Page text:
I'm just using Raspbian on this one, nothing fancy. You will need to download the Walabot beta API and SDK. I don't want to make this tutorial longer than it already is, so if you need detailed help, check out the excellent Walabot documentation(with video): https://api-beta.walabot.com/
To connect your Raspberry Pi to the internet (and by extension you phone), just follow these directions by the Blynk team: https://github.com/blynkkk/blynk-library/blob/mast... Bonus: If you plan on restarting this many time, you can add this to the startup file in your Pi so that it starts up along with your robot automatically.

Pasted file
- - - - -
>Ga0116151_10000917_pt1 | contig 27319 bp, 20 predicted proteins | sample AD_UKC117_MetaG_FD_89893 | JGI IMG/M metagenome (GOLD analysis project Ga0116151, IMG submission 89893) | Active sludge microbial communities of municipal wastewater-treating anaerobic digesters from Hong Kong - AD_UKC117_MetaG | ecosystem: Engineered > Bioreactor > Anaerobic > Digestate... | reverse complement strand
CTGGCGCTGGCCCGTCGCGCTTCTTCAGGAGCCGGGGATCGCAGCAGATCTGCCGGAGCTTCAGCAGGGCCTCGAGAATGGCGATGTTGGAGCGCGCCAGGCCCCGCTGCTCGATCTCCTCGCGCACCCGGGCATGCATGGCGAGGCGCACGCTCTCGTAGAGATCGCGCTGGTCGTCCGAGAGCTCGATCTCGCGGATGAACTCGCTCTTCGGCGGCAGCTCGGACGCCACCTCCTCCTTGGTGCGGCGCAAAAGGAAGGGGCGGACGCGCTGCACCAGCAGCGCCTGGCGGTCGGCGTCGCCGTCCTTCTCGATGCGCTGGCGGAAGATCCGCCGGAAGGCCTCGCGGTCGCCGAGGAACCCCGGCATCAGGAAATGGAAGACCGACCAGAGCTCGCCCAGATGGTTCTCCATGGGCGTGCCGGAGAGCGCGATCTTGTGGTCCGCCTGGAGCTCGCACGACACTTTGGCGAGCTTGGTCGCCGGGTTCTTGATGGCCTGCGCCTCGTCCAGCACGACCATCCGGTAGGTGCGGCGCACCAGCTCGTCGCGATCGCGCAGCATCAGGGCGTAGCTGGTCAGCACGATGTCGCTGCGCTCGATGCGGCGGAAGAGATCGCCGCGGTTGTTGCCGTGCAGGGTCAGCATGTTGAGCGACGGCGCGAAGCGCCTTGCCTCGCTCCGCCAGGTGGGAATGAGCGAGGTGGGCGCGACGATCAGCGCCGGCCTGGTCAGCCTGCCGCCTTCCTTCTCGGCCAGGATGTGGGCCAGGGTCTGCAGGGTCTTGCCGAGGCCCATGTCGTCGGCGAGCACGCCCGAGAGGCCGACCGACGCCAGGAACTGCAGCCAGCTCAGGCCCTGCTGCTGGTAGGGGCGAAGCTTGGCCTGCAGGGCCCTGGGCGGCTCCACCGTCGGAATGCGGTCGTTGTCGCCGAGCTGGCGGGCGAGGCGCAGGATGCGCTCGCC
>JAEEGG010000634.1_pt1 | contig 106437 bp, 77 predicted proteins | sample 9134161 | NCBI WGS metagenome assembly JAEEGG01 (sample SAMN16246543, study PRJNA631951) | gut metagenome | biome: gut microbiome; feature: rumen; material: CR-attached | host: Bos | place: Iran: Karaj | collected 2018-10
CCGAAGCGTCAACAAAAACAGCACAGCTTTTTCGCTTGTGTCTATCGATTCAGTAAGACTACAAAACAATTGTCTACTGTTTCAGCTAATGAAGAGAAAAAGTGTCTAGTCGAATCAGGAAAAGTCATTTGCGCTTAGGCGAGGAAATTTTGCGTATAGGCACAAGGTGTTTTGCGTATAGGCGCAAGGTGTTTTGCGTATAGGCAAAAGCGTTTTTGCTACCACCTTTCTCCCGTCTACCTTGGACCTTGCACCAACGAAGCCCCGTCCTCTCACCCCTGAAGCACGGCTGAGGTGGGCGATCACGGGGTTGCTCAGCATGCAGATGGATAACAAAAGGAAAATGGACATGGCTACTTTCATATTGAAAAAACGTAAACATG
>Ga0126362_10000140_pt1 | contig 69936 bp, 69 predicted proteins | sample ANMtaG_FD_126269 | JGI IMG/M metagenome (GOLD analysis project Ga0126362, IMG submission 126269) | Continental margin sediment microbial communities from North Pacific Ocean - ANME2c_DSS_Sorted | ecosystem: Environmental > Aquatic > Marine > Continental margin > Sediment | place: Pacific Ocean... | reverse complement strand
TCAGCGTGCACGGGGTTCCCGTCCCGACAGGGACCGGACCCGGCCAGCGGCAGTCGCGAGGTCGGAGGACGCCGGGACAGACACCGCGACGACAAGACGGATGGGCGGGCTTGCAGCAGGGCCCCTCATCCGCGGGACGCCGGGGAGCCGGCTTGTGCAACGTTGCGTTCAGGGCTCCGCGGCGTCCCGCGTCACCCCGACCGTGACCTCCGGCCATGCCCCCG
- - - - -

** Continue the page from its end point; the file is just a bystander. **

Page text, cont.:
Now, start up the Breathing example found in the Walabot API. If you have the Walabot in front of you, the console should be displaying your "Breathing Energy". This measures how you are breathing with higher energy corresponding to peaks in your breathing cycle and lower energy corresponding to troughs. If you tried the examples with the GUI before this, the breathing energy is what is used to make the graph in the breathing example.
Before you leave this with someone, please make sure to test it. Drive around and have the person lie on a couch or something and breathe normally. BACH should be giving you a nice cycle of high and low values. Now tell them to hold their breath. BACH should only give you low values.
Step 5: Other
Feel free to build your own version of this robot and modify the components. The goal of this was to provide an inexpensive platform to take care of family members and be there for them even when we are far away.
If you need any help, go to the Discord channel or check out my stream of this robot here: